A few different elements, separated by time and space, came together to make up this month’s story.
They didn’t all come at once. First came Abigail Drake, the grizzled old constable of Willowby, Wyoming. In my Jo Harper stories, Abby Drake is cool and experienced. But it wasn’t always so, and I’ve been wanting to visit her early days for quite a while.
Almost a year ago, I wrote most of a story called “Abigail Drake Stands Her Ground,” but I wasn’t satisfied with it, and I wasn’t sure why.
Scrapped and forgotten, I tossed it into a junk folder.This month, in thinking about a story for the Western Fictioneers blog, I remembered that story and pulled out the title. Thinking about the character anew, I recalled that Abby was a contemporary of Annie Oakley.
When I was a kid visiting my grandma’s house, I used to peruse the childhood books that belonged to my dad and his siblings. My aunt had a copy of Whitman’s TV Tie-In Annie Oakley in the Ghost Town Secret, and I read it one summer afternoon. The book stayed with me not so much because of the story, but because it was one of the first TV tie-in books I read. Later, I read others from Whitman: The Rifleman, Maverick, and Bonanza. Wouldn’t it be great, I thought, to write my own book based on a fictional TV show character?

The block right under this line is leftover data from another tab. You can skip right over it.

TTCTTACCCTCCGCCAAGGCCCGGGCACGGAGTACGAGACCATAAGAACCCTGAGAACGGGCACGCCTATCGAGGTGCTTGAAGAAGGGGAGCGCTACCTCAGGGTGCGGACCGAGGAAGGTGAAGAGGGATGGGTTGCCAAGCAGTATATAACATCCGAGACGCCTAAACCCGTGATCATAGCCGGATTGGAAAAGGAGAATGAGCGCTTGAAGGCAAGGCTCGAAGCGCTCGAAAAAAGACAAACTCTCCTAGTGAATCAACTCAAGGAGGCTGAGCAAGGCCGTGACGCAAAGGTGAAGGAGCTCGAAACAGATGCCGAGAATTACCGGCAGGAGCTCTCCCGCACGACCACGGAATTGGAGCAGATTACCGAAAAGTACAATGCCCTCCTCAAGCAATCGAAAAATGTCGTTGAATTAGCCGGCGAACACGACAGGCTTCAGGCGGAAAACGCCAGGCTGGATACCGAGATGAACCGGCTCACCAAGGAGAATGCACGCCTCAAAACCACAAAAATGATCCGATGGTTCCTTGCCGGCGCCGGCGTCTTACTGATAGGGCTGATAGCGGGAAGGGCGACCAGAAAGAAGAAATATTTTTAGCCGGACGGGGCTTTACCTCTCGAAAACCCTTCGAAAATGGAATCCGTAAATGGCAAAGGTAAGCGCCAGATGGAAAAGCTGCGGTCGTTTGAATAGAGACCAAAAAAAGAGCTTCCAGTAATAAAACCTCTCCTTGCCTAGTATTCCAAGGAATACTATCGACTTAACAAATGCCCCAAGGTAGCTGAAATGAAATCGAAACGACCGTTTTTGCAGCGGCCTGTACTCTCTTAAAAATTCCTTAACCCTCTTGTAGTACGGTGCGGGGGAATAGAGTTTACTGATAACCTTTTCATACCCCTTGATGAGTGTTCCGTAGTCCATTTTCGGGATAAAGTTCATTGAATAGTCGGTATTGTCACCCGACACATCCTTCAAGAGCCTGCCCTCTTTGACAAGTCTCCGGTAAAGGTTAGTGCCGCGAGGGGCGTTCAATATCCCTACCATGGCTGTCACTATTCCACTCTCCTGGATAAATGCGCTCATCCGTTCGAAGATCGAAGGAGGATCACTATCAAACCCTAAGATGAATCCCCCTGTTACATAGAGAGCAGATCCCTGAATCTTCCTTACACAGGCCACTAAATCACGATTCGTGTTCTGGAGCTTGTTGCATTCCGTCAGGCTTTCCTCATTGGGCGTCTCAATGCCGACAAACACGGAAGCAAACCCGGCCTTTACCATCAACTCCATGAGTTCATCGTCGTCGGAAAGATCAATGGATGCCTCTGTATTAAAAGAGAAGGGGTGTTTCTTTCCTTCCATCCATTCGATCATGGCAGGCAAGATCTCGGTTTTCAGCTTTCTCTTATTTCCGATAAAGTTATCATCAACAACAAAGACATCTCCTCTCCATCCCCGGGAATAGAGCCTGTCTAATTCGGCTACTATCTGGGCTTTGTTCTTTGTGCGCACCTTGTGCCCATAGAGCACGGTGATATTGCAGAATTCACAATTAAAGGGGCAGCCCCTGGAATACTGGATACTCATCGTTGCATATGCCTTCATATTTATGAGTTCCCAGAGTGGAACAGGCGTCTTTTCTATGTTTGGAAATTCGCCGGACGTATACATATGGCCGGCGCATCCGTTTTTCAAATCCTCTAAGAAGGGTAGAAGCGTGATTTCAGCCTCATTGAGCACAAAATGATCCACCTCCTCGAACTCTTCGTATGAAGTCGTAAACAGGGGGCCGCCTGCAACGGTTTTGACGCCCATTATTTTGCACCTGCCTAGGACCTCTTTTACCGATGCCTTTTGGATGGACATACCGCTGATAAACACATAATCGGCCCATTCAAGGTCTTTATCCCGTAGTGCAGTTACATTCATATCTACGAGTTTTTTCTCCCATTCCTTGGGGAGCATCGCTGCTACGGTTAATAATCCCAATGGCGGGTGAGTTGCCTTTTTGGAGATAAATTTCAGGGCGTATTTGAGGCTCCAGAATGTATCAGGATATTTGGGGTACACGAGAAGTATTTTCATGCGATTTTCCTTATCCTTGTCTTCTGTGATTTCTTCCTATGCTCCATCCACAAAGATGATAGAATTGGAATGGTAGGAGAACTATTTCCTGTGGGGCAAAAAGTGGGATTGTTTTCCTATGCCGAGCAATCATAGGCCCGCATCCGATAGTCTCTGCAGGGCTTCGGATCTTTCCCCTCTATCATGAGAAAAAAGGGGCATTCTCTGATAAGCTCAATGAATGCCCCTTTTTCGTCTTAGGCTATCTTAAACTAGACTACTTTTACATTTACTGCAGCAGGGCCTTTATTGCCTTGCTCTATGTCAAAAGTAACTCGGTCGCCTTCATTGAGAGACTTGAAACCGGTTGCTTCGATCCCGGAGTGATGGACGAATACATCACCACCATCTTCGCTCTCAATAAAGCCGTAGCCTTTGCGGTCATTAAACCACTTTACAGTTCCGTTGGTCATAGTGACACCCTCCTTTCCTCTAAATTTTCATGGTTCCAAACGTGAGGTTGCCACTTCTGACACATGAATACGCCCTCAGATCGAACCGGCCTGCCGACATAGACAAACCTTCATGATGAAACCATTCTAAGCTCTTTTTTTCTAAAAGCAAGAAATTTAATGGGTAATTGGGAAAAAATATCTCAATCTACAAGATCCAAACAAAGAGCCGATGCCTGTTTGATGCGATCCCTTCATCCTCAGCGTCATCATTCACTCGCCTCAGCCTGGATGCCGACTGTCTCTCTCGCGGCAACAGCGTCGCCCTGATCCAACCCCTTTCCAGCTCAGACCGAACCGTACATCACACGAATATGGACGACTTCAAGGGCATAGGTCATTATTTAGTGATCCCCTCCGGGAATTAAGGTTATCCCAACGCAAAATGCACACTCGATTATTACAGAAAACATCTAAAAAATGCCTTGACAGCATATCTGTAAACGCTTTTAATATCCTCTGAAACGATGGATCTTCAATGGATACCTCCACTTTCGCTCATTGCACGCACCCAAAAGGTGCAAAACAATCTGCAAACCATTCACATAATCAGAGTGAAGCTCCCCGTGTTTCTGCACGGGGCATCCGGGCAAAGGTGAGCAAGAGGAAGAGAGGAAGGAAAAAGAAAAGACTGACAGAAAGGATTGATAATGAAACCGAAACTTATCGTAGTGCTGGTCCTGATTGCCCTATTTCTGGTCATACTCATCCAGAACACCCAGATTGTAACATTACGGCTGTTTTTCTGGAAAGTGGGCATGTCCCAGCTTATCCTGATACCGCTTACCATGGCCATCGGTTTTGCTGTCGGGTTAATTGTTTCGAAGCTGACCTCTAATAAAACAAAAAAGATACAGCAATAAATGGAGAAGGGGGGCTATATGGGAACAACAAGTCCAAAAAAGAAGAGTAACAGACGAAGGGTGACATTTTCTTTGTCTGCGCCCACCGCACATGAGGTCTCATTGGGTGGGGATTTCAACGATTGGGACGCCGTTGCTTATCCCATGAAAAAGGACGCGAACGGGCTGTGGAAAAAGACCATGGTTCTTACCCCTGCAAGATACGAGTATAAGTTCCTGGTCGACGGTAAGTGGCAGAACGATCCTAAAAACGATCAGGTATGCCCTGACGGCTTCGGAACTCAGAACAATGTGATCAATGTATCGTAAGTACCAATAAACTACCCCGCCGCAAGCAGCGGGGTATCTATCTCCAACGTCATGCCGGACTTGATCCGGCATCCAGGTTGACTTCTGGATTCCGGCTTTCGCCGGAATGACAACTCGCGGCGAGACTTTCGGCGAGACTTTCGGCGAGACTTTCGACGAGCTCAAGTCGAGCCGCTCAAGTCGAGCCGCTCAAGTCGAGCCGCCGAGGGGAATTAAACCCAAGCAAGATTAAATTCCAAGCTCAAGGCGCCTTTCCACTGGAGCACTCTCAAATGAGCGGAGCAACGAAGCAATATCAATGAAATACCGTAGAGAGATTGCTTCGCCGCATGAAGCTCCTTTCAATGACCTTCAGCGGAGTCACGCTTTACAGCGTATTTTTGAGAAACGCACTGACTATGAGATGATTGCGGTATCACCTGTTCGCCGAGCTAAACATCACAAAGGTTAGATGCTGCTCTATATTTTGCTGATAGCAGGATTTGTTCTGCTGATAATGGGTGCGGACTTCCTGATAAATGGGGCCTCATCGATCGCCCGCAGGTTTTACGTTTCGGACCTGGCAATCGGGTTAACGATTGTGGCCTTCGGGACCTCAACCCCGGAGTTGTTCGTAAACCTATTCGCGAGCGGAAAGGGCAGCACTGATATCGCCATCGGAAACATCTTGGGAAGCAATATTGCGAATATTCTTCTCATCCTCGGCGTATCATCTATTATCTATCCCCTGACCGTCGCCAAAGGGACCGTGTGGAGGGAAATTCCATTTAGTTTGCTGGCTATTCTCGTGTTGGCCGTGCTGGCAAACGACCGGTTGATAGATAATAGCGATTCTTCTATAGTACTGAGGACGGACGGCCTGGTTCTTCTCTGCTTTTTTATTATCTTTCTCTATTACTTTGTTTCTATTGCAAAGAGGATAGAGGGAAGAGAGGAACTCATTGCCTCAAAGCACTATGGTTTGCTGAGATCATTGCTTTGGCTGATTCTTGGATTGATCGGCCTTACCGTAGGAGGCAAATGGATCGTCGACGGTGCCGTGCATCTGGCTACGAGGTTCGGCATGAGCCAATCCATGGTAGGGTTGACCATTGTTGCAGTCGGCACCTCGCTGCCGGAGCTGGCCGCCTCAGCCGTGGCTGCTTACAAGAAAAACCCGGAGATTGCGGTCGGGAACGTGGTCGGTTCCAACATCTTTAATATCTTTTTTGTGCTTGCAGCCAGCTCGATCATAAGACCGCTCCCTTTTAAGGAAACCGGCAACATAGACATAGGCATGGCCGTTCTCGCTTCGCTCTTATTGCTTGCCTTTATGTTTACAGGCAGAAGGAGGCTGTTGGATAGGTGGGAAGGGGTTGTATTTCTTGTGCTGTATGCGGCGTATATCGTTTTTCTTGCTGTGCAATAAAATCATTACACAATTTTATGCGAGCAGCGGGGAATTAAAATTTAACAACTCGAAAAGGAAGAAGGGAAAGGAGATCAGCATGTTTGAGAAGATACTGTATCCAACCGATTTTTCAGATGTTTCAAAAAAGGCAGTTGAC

What if Abby Drake was that character? What would an episode of Abby Drake’s adventures be like? Surely she’d wear an outfit like Dale Evans with stars embroidered on the shoulders? Easy enough! And wouldn’t she have a male side-kick? Well, Abby’s already got one of those in the person of Clay Chandler.
Now all I needed was a plot. Something suitably dramatic, but sort of goofy too. Something like Beaver Cleaver getting his head stuck in a fence. Or Barney Fife getting stuck in his own jail cell.
Or maybe stuck in a bank safe…
And so “Abigail Drake Stands Her Ground” came together in its second form after a couple hours and 1,800 words. Nothing too serious, but it was a fun story to write. Hopefully, you’ll have fun reading it.
Please read Abigail Drake Stands Her Ground here.
After growing up on a Nebraska farm, Richard Prosch worked as a professional writer, artist, and teacher in Wyoming, South Carolina, and Missouri. His western crime fiction captures the fleeting history and lonely frontier stories of his youth where characters aren’t always what they seem, and the windburned landscapes are filled with swift, deadly danger. In 2016, Richard roped the Spur Award for short fiction given by Western Writers of America. Read more at www.RichardProsch.com